“Sanjaya said, ‘Flying away in consequence of the falling of Arjuna’sarrows, the broken divisions of the Kauravas, staying at a distance,continued to gaze at Arjuna’s weapon swelling with energy and careeringaround with the effulgence of lightning. Then Karna, with showers ofterrible shafts, baffled that weapon of Arjuna while it was stillcareering in the welkin and which Arjuna had shot with great vigour inthat fierce encounter for the destruction of his foe. Indeed, that weapon(of Partha) which, swelling with energy, had been consuming the Kurus,the Suta’s son now crushed with his shafts winged with gold. Bending thenhis own loud-sounding bow of irrefragable string, Karna shot showers ofshafts. The Suta’s son destroyed that burning weapon of Arjuna with hisown foe-killing weapon of great power which he had obtained from Rama,and which resembled (in efficacy) an Atharvan rite. And he pierced Parthaalso with numerous keen shafts. The encounter then, O king, that tookplace between Arjuna and the son of Adhiratha, became a very dreadfulone. They continued to strike each other with arrows like two fierceelephants striking each other with their tusks. All the points of thecompass then became shrouded with weapons and the very sun becameinvisible. Indeed, Karna and Partha, with their arrowy downpours, madethe welkin one vast expanse of arrows without any space between. All theKauravas and the Somakas then beheld a wide-spread arrowy net. In thatdense darkness caused by arrows, they were unable to see anything else.Those two foremost of men, both accomplished in weapons, as theyincessantly aimed and shot innumerable arrows, O king, displayed diversekinds of beautiful manoeuvres. While they were thus contending with eachother in battle, sometimes the Suta’s son prevailed over his rival andsometimes the diadem-decked Partha prevailed over his, in prowess andweapons and lightness of hands. Beholding that terrible and awfulpassage-at-arms between those two heroes each of whom was desirous ofavailing himself of the other’s lapses, all the other warriors on thefield of battle became filled with wonder. The beings in the welkin, Oking, applauded Karna and Arjuna. Indeed, many of them at a time, filledwith joy, cheerfully shouted, sometimes saying, “Excellent, O Karna!” andsometimes saying, “Excellent, O Arjuna!” During the progress of thatfierce encounter, while the earth was being pressed deep with the weightof cars and the tread of steeds and elephants, the snake Aswasena, whowas hostile to Arjuna, was passing his time in the nether region. Freedfrom the conflagration at Khandava, O king, he had, from anger,penetrated through the earth (for going to the subterranean region). Thatbrave snake, recollecting the death of his mother and the enmity he onthat account harboured against Arjuna, now rose from the lower region.Endued with the power of ascending the skies, he soared up with greatspeed upon beholding that fight between Karna and Arjuna. Thinking thatthat was the time for gratifying his animosity towards, as he thought,the wicked-souled Partha, he quickly entered into Karna’s quiver, O king,in the form of an arrow. At that time a net of arrows was seen, sheddingits bright arrows around. Karna and Partha made the welkin one dense massof arrows by means of their arrowy downpours. Beholding that wide-spreadexpanse of arrows, all the Kauravas and the Somakas became filled withfear. In that thick and awful darkness caused by arrows they were unableto see anything else. Then those two tigers among men, those two foremostof all bowmen in the world, those two heroes, fatigued with theirexertions in battle, looked at each other. Both of them were then fannedwith excellent and waving fans made of young (palm) leaves and sprinkledwith fragrant sandal-water by many Apsaras staying in the welkin. AndSakra and Surya, using their hands, gently brushed the faces of those twoheroes. When at last Karna found that he could not prevail over Parthaand was exceedingly scorched with the shafts of the former, that hero,his limbs very much mangled, set his heart upon that shaft of his whichlay singly within a quiver. The Suta’s son then fixed on his bow-stringthat foe-killing, exceedingly keen, snake-mouthed, blazing, and fierceshaft, which had been polished according to rule, and which he had longkept for the sake of Partha’s destruction. Stretching his bow-string tohis ear, Karna fixed that shaft of fierce energy and blazing splendour,that ever-worshipped weapon which lay within a golden quiver amid sandaldust, and aimed it at Partha. Indeed, he aimed that blazing arrow, bornin Airavata’s race, for cutting off Phalguna’s head in battle. All thepoints of the compass and the welkin became ablaze and terrible meteors,and thunderbolts fell. When that snake of the form of an arrow was fixedon the bow-string, the Regents of the world, including Sakra, set up loudwails. The Suta’s son did not know that the snake Aswasena had enteredhis arrow by the aid of his Yoga powers. Beholding Vaikartana aim thatarrow, the high-souled ruler of the Madras, addressing Karna, said, “Thisarrow, O Karna, will not succeed in striking off Arjuna’s head. Searchingcarefully, fix another arrow that may succeed in striking off thy enemy’shead.” Endued with great activity, the Suta’s son, with eyes burning inwrath, then said unto the ruler of the Madras, “O Shalya, Karna neveraimeth an arrow twice. Persons like us never become crooked warriors.”Having said these words, Karna, with great care, let off that shaft whichhe had worshipped for many long years. Bent upon winning the victory, Oking, he quickly said unto his rival, “Thou art slain, O Phalguna!” Spedfrom Karna’s arms, that shaft of awful whizz, resembling fire or the sunin splendour, as it left the bow-string, blazed up in the welkin andseemed to divide it by a line such as is visible on the crown of a womandividing her tresses. Beholding that shaft blazing in the welkin, theslayer of Kamsa, Madhava, with great speed and the greatest ease, presseddown with his feet that excellent car, causing it to sink about a cubitdeep. At this, the steeds, white as the rays of the moon and decked intrappings of gold, bending their knees, laid themselves down on theground. Indeed, seeing that snake (in the form of an arrow) aimed byKarna, Madhava, that foremost of all persons endued with might, put forthhis strength and thus pressed down with his feet that car into the earth,whereat the steeds, (as already said) bending down their knees, laidthemselves down upon the earth when the car itself had sank into it. Thenloud sounds arose in the welkin in applause of Vasudeva. Many celestialvoices were heard, and celestial flowers were showered upon Krishna, andleonine shouts also were uttered. When the car had thus been pressed downinto the earth through the exertions of the slayer of Madhu, theexcellent ornament of Arjuna’s head, celebrated throughout the earth, thewelkin, heaven, and the waters, the Suta’s son swept off from the crownof his rival, with that arrow, in consequence of the very nature of thatsnaky weapon and the great care and wrath with which it had been shot.That diadem, endued with the splendour of the sun or the moon or fire ora planet, and adorned with gold and pearls and gems and diamonds, hadwith great care been made by the puissant Self-born himself forPurandara. Costly as its appearance indicated, it was inspiring terror inthe hearts of foes, contributing to the happiness of him that wore it,and shedding a fragrance, that ornament had been given by the chief ofthe celestials himself with a cheerful heart unto Partha while the latterhad proceeded to slaughter the foes of the gods. That diadem wasincapable of being crushed by Rudra and the Lord of waters and Kuverawith Pinaka and noose and thunderbolt and the very foremost of shafts. Itcould not be endured by even the foremost ones among the gods. Vrisha,however, now broke it forcibly with his snake-inspired shaft. Endued withgreat activity, that wicked-natured snake of fierce form and false vows,falling upon that diadem-decked with gold and gems, swept it away fromArjuna’s head. That snake, O king, forcibly tore it away from Partha’shead, quickly reducing into fragments that well-made ornament set overwith many a gem and blazing with beauty, like the thunderbolt riving amountain summit decked with lofty and beautiful trees graced withflowers. Crushed by that excellent weapon, possessed of splendour, andblazing with the fire of (the snake’s) poison, that beautiful andmuch-liked diadem of Partha fell down on the earth like the blazing discof the Sun from the Asta hills. Indeed, that snake forcibly swept awayfrom Arjuna’s head that diadem adorned with many gems, like the thunderof Indra felling a beautiful mountain summit adorned with lofty treesbearing budding leaves and flowers. And the earth, welkin, heaven, andthe waters, when agitated by a tempest, roar aloud, O Bharata, even suchwas the roar that arose in all the worlds at that time. Hearing thattremendous noise, people, notwithstanding their efforts to be calm,became extremely agitated and reeled as they stood. Reft of diadem, thedark complexioned and youthful Partha looked beautiful like a bluemountain of lofty summit. Binding then his locks with a white cloth,Arjuna stood perfectly unmoved. With that white gear on his head, helooked like the Udaya hill illumined with the rays of the sun. Thus thatshe-snake (whom Arjuna had killed at Khandava) of excellent mouth,through her son in the form of an arrow, sped by Surya’s son, beholdingArjuna of exceeding energy and might standing with his head at a levelwith the reins of the steeds, took away his diadem only, that well-madeornament (formerly) owned by Aditi’s son and endued with the effulgenceof Surya himself. But Arjuna also (as will appear in the sequel) did notreturn from that battle without causing the snake to succumb to the powerof Yama. Sped from Karna’s arms, that costly shaft resembling fire or thesun in effulgence, viz., that mighty snake who from before had become thedeadly foe of Arjuna, thus crushing the latter’s diadem, went away.Having burnt the gold-decked diadem of Arjuna displayed on his head, hedesired to come to Arjuna once more with great speed. Asked, however, byKarna (who saw him but knew him not), he said these words, “Thou hadstsped me, O Karna, without having seen me. It was for this that I couldnot strike off Arjuna’s head. Do thou quickly shoot me once again, afterseeing me well. I shall then slay thy foe and mine too.” Thus addressedin that battle by him, the Suta’s son said, “Who are you possessed ofsuch fierce form?” The snake answered, saying, “Know me as one that hasbeen wronged by Partha. My enmity towards him is due to his having slainmy mother. If the wielder of the thunderbolt himself were to protectPartha, the latter would still have to go to the domains of the king ofthe pitris. Do not disregard me. Do my bidding. I will slay thy foe.Shoot me without delay.” Hearing those words, Karna said, “Karna, Osnake, never desires to have victory in battle today by relying onanother’s might. Even if I have to slay a hundred Arjunas, I will not, Osnake, still shoot the same shaft twice.” Once more addressing him in themidst of battle, that best of men, viz., Surya’s son, Karna, said, “Aidedby the nature of my other snaky weapons, and by resolute effort andwrath, I shall slay Partha. Be thou happy and go elsewhere.” Thusaddressed, in battle, by Karna, that prince of snakes, unable from rageto bear those words, himself proceeded, O king, for the slaughter ofPartha, having assumed the form of an arrow. Of fierce form, the desirehe ardently cherished was the destruction of his enemy. Then Krishna,addressing Partha in that encounter, said into him, “Slay that greatsnake inimical to thee.” Thus addressed by the slayer of Madhu, thewielder of Gandiva, that bowman who was always fierce unto foes, enquiredof him, saying, “Who is that snake that advanceth of his own accordagainst me, as if, indeed he advanceth right against the mouth ofGaruda?” Krishna replied, “Whilst thou, armed with bow, wert engaged atKhandava in gratifying the god Agni, this snake was then in the sky, hisbody ensconced within his mother’s. Thinking that it was only a singlesnake that was so staying in the sky, thou killedest the mother.Remembering that act of hostility done by thee, he cometh towards theetoday for thy destruction. O resister of foes, behold him coming like ablazing meteor, falling from the firmament!'”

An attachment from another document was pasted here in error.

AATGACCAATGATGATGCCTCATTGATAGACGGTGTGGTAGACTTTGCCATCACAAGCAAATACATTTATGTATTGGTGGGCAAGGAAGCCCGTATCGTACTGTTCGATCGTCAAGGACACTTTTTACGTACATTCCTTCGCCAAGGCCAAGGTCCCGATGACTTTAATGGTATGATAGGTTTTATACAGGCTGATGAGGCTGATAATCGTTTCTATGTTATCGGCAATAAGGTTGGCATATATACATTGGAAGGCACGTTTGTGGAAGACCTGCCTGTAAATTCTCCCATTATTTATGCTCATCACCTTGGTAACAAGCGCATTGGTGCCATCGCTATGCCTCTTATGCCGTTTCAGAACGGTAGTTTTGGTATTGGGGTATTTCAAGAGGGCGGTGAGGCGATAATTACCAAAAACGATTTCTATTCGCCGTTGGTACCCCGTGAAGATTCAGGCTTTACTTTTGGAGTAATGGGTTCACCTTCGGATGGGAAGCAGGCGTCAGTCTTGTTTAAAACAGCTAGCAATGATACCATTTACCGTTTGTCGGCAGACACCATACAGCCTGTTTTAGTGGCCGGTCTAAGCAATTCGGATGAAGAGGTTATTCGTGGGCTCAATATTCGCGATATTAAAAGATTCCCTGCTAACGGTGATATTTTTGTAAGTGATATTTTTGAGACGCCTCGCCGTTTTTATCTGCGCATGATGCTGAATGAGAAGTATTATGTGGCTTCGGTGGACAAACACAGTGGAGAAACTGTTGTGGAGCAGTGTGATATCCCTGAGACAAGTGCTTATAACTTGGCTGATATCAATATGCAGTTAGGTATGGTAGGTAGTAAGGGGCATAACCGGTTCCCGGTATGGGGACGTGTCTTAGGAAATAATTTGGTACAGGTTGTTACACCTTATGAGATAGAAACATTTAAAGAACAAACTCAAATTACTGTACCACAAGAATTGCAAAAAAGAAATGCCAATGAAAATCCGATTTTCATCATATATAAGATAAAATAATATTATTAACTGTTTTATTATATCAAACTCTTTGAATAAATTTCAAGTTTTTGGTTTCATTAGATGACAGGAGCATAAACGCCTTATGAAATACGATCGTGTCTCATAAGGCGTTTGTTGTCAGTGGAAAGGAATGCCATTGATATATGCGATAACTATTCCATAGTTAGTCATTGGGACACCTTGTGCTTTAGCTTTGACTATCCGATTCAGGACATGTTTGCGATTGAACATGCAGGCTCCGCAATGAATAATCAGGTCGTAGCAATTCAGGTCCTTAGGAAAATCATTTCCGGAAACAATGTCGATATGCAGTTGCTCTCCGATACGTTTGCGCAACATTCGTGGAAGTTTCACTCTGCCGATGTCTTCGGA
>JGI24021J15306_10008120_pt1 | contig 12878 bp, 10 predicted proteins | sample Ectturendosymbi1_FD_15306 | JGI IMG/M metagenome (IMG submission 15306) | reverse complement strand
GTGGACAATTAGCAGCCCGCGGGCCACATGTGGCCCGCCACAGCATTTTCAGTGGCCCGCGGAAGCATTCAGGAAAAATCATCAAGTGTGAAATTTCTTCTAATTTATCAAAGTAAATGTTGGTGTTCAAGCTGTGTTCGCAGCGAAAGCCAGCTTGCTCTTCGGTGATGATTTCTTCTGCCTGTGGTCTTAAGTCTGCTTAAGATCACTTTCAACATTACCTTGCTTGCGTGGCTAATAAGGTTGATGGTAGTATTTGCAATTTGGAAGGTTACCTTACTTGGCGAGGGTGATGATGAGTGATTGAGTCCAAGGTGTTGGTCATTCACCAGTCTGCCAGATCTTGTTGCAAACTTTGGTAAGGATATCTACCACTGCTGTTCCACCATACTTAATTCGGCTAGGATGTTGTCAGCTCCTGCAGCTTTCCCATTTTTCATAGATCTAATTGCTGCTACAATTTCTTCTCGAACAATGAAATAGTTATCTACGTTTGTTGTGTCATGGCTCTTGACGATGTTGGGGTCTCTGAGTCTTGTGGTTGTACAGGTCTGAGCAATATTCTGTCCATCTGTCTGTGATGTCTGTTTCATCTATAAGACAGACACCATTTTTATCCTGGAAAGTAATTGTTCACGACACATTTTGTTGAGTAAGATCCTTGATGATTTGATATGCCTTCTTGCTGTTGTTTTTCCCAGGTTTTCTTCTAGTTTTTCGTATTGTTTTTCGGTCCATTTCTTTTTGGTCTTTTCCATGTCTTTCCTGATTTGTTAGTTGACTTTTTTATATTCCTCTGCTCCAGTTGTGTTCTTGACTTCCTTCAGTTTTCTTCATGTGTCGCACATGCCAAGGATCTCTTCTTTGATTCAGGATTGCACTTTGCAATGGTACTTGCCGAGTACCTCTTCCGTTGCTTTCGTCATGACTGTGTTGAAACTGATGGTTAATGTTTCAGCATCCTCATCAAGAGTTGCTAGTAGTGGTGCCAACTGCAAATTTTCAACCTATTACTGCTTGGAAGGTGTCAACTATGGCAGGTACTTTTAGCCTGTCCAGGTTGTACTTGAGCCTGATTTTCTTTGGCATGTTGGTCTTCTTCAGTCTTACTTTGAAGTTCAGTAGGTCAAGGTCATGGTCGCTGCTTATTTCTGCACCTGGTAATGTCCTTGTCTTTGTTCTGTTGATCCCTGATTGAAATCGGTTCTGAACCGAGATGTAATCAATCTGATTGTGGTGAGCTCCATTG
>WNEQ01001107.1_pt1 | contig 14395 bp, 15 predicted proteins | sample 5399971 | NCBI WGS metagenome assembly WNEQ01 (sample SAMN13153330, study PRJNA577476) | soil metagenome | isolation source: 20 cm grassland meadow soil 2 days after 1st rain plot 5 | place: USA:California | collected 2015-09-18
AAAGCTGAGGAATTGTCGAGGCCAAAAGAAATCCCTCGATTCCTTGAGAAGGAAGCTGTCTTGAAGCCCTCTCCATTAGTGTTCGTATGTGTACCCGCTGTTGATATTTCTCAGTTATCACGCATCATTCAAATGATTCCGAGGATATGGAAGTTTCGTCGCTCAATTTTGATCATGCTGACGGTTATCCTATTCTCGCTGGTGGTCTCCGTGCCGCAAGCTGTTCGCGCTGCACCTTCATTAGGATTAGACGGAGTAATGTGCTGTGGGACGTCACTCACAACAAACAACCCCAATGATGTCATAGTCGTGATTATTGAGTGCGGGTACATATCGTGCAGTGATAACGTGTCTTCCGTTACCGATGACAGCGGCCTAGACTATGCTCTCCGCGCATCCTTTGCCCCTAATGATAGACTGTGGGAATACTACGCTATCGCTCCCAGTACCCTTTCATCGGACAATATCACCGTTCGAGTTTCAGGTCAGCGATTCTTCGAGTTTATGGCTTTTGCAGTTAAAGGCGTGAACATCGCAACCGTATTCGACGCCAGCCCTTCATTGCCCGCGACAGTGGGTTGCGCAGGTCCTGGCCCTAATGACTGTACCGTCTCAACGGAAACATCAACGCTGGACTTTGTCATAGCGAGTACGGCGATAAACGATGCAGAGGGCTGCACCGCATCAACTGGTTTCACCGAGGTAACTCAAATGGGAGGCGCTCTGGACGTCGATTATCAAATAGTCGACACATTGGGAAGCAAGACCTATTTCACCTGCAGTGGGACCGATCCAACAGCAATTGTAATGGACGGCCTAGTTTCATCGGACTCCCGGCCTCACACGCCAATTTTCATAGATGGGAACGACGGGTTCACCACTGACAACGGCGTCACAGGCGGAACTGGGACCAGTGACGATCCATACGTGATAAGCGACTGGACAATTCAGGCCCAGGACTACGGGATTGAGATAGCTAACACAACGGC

“Sanjaya continued, ‘Then Jishnu, turning his face in rage, cut off, withsix keen shafts, that snake in the welkin as the latter was coursing in aslanting direction. His body thus cut off, he fell down on the earth.After that snake had been cut off by Arjuna, the lord Keshava himself, Oking, of massive arms, that foremost of beings, raised up with his armsthat car from the earth. At that time, Karna, glancing obliquely atDhananjaya, pierced that foremost of persons, viz., Krishna, with tenshafts whetted on stone and equipped with peacock feathers. ThenDhananjaya, piercing Karna with a dozen well-shot and keen arrowsequipped with heads like the boar’s ear, sped a cloth-yard shaft enduedwith the energy of a snake of virulent poison and shot from hisbow-string stretched to his ear. That foremost of shafts, well shot byArjuna, penetrated through Karna’s armour, and as if suspending his lifebreaths, drank his blood and entered the earth, its wings also havingbeen drenched with gore. Endued with great activity, Vrisha, enraged atthe stroke of the shaft, like a snake beaten with stick, shot many mightyshafts, like snakes of virulent poison vomiting venom. And he piercedJanardana with a dozen shafts and Arjuna with nine and ninety. And oncemore piercing the son of Pandu with a terrible shaft, Karna laughed anduttered a loud roar. The son of Pandu, however, could not endure hisenemy’s joy. Acquainted with all the vital parts of the human body,Partha, possessed of prowess like that of Indra, pierced those vitallimbs with hundreds of arrows even as Indra had struck Vala with greatenergy. Then Arjuna sped ninety arrows, each resembling the rod of Deathat Karna. Deeply pierced with those shafts, Karna trembled like amountain riven with thunder. The head-gear of Karna, adorned with costlygems and precious diamonds and pure gold, as also his earrings, cut offby Dhananjaya with his winged arrows, fell down on the earth. The costlyand bright armour also of the Suta’s son that had been forged with greatcare by many foremost of artists working for a long time, the son ofPandu cut off within a moment in many fragments. After thus divesting himof his armour, Partha then, in rage, pierced Karna with four whettedshafts of great energy. Struck forcibly by his foe, Karna suffered greatpain like a diseased person afflicted by bile, phlegm, wind, and fever.Once more Arjuna, with great speed, mangled Karna, piercing his veryvitals, with numerous excellent shafts, of great keenness, and sped fromhis circling bow with much force and speed and care. Deeply struck byPartha with those diverse arrows of keen points and fierce energy, Karna(covered with blood) looked resplendent like a mountain of red chalk withstreams of red water running adown its breast. Once more Arjuna piercedKarna in the centre of the chest with many straight-coursing and strongshafts made entirely of iron and equipped with wings of gold and eachresembling the fiery rod of the Destroyer, like the son of Agni piercingthe Krauncha mountains. Then the Suta’s son, casting aside his bow thatresembled the very bow of Sakra, as also his quiver, felt great pain, andstood inactive, stupefied, and reeling, his grasp loosened and himself ingreat anguish. The virtuous Arjuna, observant of the duty of manliness,wished not to slay his enemy while fallen into such distress. The youngerbrother of Indra then, with great excitement, addressed him, saying,”Why, O son of Pandu, dost thou become so forgetful? They that are trulywise never spare their foes, however weak, even for a moment. He that islearned earneth both merit and fame by slaying foes fallen into distress.Lose no time in precipitately crushing Karna who is always inimical tothee and who is the first of heroes. The Suta’s son, when able, will oncemore advance against thee as before. Slay him, therefore, like Indraslaying the Asura Namuci.” Saying, “So be it, O Krishna!” and worshippingJanardana, Arjuna, that foremost of all persons in Kuru’s race once morequickly pierced Karna with many excellent arrows like the ruler ofheaven, piercing the Asura, Samvara. The diadem-decked Partha, O Bharata,covered Karna and his car and steeds with many calf-toothed arrows, andputting forth all his vigour he shrouded all the points of the compasswith shafts equipped with wings of gold. Pierced with those arrowsequipped with heads like the calf’s tooth, Adhiratha’s son of broad chestlooked resplendent like an Asoka or Palasa or Salmali decked with itsflowery load or a mountain overgrown with a forest of sandal trees.Indeed, with those numerous arrows sticking to his body, Karna, Omonarch, in that battle, looked resplendent like the prince of mountainswith its top and glens overgrown with trees or decked with floweringKarnikaras. Karna also shooting repeated showers of arrows, looked, withthose arrows constituting his rays, like the sun coursing towards theAsta hills, with disc bright with crimson rays. Shafts, however, of keenpoints, sped from Arjuna’s arms, encountering in the welkin the blazingarrows, resembling mighty snakes, sped from the arms of Adhiratha’s son,destroyed them all. Recovering his coolness, and shooting many shaftsthat resembled angry snakes, Karna then pierced Partha with ten shaftsand Krishna with half a dozen, each of which looked like an angry snake.Then Dhananjaya desired to shoot a mighty and terrible arrow, made whollyof iron, resembling the poison of snake or fire in energy, and whosewhizz resembling the peal of Indra’s thunder, and which was inspired withthe force of a high (celestial) weapon. At that time, when the hour ofKarna’s death had come, Kala, approaching invisibly, and alluding to theBrahmana’s curse, and desirous of informing Karna that his death wasnear, told him, “The Earth is devouring thy wheel!” Indeed, O foremost ofmen, when the hour of Karna’s death came, the high brahmastra that theillustrious Bhargava had imparted unto him, escaped from his memory. Andthe earth also began to devour the left wheel of his car. Then inconsequence of the curse of that foremost of Brahmanas, Karna’s car beganto reel, having sunk deep into the earth and having been transfixed atthat spot like a sacred tree with its load of flowers standing upon anelevated platform. When his car began to reel from the curse of theBrahmana, and when the high weapon he had obtained from Rama no longershone in him through inward light, and when his terrible snake-mouthedshaft also had been cut off by Partha, Karna became filled withmelancholy. Unable to endure all those calamities, he waved his arms andbegan to rail at righteousness saying, “They that are conversant withrighteousness always say that righteousness protects those that arerighteous. As regards ourselves, we always endeavour, to the best of ourability and knowledge to practise righteousness. That righteousness,however, is destroying us now instead of protecting us that are devotedto it. I, therefore, think that righteousness does not always protect itsworshippers.” While saying these words, he became exceedingly agitated bythe strokes of Arjuna’s arrows. His steeds and his driver also weredisplaced from their usual position. His very vitals having been struck,he became indifferent as to what he did, and repeatedly railed atrighteousness in that battle. He then pierced Krishna in the arm withthree terrible arrows, and Partha, too, with seven. Then Arjuna spedseven and ten terrible arrows, perfectly straight and of fierceimpetuosity, resembling fire in splendour and like unto Indra’s thunderin force. Endued with awful impetuosity, those arrows pierced Karna andpassing out of his body fell upon the surface of the earth. Trembling atthe shock, Karna then displayed his activity to the utmost of his power.Steadying himself by a powerful effort he invoked the brahmastra.Beholding the brahmastra, Arjuna invoked the Aindra weapon with propermantras. Inspiring gandiva, its string, and his shafts also, withmantras, that scorcher of foes poured showers like Purandara pouring rainin torrents. Those arrows endued with great energy and power, issuing outof Partha’s car, were seen to be displayed in the vicinity of Karna’svehicle. The mighty car-warrior Karna baffled all those shafts displayedin his front. Seeing that weapon thus destroyed, the Vrishni hero,addressing Arjuna, said, “Shoot high weapons, O Partha! The son of Radhabaffles thy shafts.” With proper mantras, Arjuna then fixed thebrahmastra on his string, and shrouding all the points of the compasswith arrows, Partha struck Karna (with many) arrows. Then Karna, with anumber of whetted shafts endued with great energy, cut off the string ofArjuna’s bow. Similarly he cut off the second string, and then the third,and then the fourth, and then the fifth. The sixth also was cut off byVrisha, and then the seventh, then the eighth, then the ninth, then thetenth, and then at last the eleventh. Capable of shooting hundreds uponhundreds of arrows, Karna knew not that Partha had a hundred strings tohis bow. Tying another string to his bow and shooting many arrows, theson of Pandu covered Karna with shafts that resembled snakes of blazingmouths. So quickly did Arjuna replace each broken string that Karna couldnot mark when it was broken and when replaced. The feat seemed to him tobe exceedingly wonderful. The son of Radha baffled with his own weaponsthose of Savyasaci. Displaying also his own prowess, he seemed to get thebetter of Dhananjaya at that time. Then Krishna, beholding Arjunaafflicted with the weapons of Karna, said these words unto Partha:”Approaching Karna, strike him with superior weapons.” Then Dhananjaya,filled with rage, inspiring with mantras another celestial weapons thatlooked like fire and that resembled the poison of the snake and that wasas hard as the essence of adamant, and uniting the Raudra weapon with it,became desirous of shooting it at his foe. At that time, O king, theearth swallowed up one of wheels of Karna’s car. Quickly alighting thenfrom his vehicle, he seized his sunken wheel with his two arms andendeavoured to lift it up with a great effort. Drawn up with force byKarna, the earth, which had swallowed up his wheel, rose up to a heightof four fingers’ breadth, with her seven islands and her hills and watersand forests. Seeing his wheel swallowed, the son of Radha shed tears fromwrath, and beholding Arjuna, filled with rage he said these words, “OPartha, O Partha, wait for a moment, that is, till I lift this sunkenwheel. Beholding, O Partha, the left wheel of my car swallowed throughaccident by the earth, abandon (instead of cherishing) this purpose (ofstriking and slaying me) that is capable of being harboured by only acoward. Brave warriors that are observant of the practices of therighteous, never shoot their weapons at persons with dishevelled hair, orat those that have turned their faces from battle, or at a Brahmana, orat him who joins his palms, or at him who yields himself up or beggethfor quarter or at one who has put up his weapon, or at one whose arrowsare exhausted, or at one whose armour is displaced, or at one whoseweapon has fallen off or been broken! Thou art the bravest of men in theworld. Thou art also of righteous behaviour, O son of Pandu! Thou artwell-acquainted with the rules of battle. For these reasons, excuse mefor a moment, that is, till I extricate my wheel, O Dhananjaya, from theearth. Thyself staying on thy car and myself standing weak and languid onthe earth, it behoveth thee not to slay me now. Neither Vasudeva, northou, O son of Pandu, inspirest me with the slightest fear. Thou art bornin the Kshatriya order. Thou art the perpetuator of a high race.Recollecting the teachings of righteousness, excuse me for a moment, Oson of Pandu!”‘”